Voters who said Obama was a factor in their decisions Tuesday were more likely to say they opposed him than supported him. About 4 in 10 voters overall said their vote was an expression of opposition to Obama, roughly the same number said he was not a factor in their vote and one-quarter said their vote was in support of the president.
The yearlong midterm election campaign, vitriolic and aggressive in spirit, played out on an unusually wide battleground stretching from Alaska to Maine and covering nearly every state in between. In the final weeks of the race, nearly 100 congressional districts became competitive, along with a large batch of Senate and governors' races, all of which were fueled by a major influx of cash from outside groups.
The political environment left almost no Democratic senator or representative, regardless of seniority or rank, free of a forceful challenge by Republicans. The Democratic strategy was primarily rooted in defense, largely because the party had made such gains in the past two election cycles that Republicans found vast opportunities.
The Republican winds began blowing back in January when Democrats lost the seat long held by Sen. Edward Kennedy of Massachusetts, with the victory of Scott Brown serving as a motivating force for the budding Tea Party movement and a burst of inspiration for Republican candidates to step forward and challenge Democrats everywhere.
On Tuesday, the president did not leave the grounds of the White House, taking a respite from days of campaigning, so he could meet with a circle of top advisers to plot a way forward for his administration and his own looming re-election campaign. The White House said Obama would hold a news conference Wednesday to address the governing challenges that await the new Congress.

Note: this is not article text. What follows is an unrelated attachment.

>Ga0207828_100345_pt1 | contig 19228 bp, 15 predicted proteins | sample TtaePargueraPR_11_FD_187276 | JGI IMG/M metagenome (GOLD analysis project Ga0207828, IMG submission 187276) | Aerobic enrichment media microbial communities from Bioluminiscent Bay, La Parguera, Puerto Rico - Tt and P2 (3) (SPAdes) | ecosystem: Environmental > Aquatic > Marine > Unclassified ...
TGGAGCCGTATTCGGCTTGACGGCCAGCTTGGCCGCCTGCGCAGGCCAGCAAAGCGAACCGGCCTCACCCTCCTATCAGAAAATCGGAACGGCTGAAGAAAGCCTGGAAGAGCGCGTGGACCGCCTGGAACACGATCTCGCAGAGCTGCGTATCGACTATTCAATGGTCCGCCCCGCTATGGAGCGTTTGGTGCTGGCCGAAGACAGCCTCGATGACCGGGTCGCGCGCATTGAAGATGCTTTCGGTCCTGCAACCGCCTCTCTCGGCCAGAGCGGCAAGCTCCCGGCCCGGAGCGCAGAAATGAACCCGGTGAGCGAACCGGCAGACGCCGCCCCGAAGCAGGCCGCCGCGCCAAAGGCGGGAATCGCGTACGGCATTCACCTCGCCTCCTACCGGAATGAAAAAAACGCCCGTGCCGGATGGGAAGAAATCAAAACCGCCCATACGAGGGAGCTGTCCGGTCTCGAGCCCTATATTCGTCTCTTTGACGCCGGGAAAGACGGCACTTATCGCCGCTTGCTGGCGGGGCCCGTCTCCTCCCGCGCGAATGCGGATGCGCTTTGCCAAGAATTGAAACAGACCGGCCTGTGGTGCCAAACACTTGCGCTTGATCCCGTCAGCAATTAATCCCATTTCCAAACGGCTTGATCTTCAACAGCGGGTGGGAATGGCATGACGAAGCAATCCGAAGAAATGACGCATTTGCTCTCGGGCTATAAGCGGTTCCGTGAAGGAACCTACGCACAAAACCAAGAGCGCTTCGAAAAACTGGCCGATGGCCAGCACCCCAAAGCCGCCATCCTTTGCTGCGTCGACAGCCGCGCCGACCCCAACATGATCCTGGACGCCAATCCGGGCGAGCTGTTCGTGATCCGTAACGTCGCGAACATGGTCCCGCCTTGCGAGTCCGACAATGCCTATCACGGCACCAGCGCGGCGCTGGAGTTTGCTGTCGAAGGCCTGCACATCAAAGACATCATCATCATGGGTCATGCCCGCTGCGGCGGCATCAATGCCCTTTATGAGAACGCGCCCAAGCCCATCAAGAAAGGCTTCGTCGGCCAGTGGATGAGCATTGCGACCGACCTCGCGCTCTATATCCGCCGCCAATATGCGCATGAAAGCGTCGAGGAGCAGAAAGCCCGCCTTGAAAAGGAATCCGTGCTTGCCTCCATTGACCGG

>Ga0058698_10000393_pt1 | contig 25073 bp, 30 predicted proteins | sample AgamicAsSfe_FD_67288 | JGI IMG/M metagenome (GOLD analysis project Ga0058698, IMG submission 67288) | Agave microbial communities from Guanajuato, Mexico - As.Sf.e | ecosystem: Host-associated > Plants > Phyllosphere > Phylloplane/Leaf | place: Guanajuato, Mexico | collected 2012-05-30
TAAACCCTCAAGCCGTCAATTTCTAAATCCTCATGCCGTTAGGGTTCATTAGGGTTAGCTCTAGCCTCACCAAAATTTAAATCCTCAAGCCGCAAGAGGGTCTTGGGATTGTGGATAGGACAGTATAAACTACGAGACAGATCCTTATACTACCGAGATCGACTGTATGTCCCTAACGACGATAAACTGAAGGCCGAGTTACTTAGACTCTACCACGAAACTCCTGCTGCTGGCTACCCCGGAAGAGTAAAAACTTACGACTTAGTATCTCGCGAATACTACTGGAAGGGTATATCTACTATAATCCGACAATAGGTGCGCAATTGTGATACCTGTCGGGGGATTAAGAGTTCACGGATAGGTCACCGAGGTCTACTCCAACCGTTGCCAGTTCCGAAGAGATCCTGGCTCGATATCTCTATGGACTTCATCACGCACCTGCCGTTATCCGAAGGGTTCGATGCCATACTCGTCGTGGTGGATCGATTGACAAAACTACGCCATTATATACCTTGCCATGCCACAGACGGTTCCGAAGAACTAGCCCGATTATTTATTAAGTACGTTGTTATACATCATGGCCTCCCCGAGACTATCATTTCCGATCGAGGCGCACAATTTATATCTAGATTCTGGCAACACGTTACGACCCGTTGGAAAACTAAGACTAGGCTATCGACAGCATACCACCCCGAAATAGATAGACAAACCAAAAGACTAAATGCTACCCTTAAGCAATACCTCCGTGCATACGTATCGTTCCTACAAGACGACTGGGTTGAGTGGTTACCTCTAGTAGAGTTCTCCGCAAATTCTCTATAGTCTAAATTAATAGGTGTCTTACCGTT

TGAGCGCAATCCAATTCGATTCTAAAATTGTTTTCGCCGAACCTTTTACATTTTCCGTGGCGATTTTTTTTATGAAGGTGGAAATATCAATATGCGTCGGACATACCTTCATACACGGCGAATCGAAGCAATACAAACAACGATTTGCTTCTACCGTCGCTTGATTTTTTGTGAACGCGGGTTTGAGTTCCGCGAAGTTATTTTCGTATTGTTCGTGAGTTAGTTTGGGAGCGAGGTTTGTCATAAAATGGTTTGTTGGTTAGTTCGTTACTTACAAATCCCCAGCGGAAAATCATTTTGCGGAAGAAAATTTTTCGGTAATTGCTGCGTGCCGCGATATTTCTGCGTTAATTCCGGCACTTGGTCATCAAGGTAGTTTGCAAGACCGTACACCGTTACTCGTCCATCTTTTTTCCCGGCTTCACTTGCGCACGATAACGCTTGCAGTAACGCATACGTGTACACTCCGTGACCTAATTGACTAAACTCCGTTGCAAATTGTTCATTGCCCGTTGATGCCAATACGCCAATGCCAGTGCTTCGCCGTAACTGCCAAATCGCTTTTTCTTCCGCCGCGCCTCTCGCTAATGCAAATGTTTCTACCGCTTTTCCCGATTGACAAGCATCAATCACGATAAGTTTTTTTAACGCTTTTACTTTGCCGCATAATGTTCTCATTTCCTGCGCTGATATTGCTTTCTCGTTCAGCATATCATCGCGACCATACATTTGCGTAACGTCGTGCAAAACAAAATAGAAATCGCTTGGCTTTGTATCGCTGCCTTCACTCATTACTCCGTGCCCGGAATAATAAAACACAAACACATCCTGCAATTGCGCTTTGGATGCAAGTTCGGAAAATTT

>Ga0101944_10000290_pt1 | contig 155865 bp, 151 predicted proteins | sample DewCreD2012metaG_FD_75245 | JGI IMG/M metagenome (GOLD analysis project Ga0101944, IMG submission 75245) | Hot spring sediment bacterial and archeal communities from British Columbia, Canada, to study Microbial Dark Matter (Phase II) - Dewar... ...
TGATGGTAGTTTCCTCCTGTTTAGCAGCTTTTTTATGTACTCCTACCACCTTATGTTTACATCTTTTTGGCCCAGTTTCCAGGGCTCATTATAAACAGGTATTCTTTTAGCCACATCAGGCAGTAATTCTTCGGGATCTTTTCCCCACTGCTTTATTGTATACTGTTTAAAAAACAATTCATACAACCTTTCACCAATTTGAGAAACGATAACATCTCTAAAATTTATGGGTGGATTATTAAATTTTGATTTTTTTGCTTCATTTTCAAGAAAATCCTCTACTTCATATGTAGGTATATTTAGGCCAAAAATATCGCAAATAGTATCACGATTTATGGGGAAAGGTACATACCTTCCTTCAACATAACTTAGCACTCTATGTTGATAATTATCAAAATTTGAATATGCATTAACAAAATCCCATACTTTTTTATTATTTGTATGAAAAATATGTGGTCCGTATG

"My hope is that I can cooperate with Republicans," Obama said in a radio interview Tuesday. "But obviously, the kinds of compromises that will be made depends on what Capitol Hill looks like — who's in charge."
But even as the president was poised to offer a fresh commitment to bipartisanship, he spent the final hours of the midterm campaign trying to persuade Democrats in key states to take time to vote. From the Oval Office, Obama conducted one radio interview after another, urging black voters in particular to help preserve the party's majority and his agenda.
"How well I'm able to move my agenda forward over the next couple of years is going to depend on folks back home having my back," Obama said in an interview with Chicago radio station WGCI, in which he made a special appeal for voters to keep his former Senate seat in Democratic hands.
There was little Democratic terrain that seemed immune to Republican encroachment, with many of the most competitive races being waged in states that Obama carried strongly only two years ago. From the president's home state of Illinois to neighboring Iowa, Wisconsin, Indiana and Ohio — all places that were kind to the Democratic ticket in 2008 — Republicans worked aggressively to find new opportunities.
Two years after a historic presidential election, in which Democrats, independents and even Republicans voted on a pledge to change Washington, the coalition that carried Obama to the White House was showing significant signs of fraying. Throughout the midterm elections, the Democratic Party tried to recreate the spirit and enthusiasm of the last presidential campaign but was met with a sense of frustration and anxiety from voters that their lives had not gotten better.
For all the drama surrounding the final day of the midterm campaign, more than 19 million Americans had voted before Tuesday, a trend that has grown with each election cycle over the past decade, as 32 states now offer a way for voters to practice democracy in far more convenient ways than simply waiting in line on Election Day.
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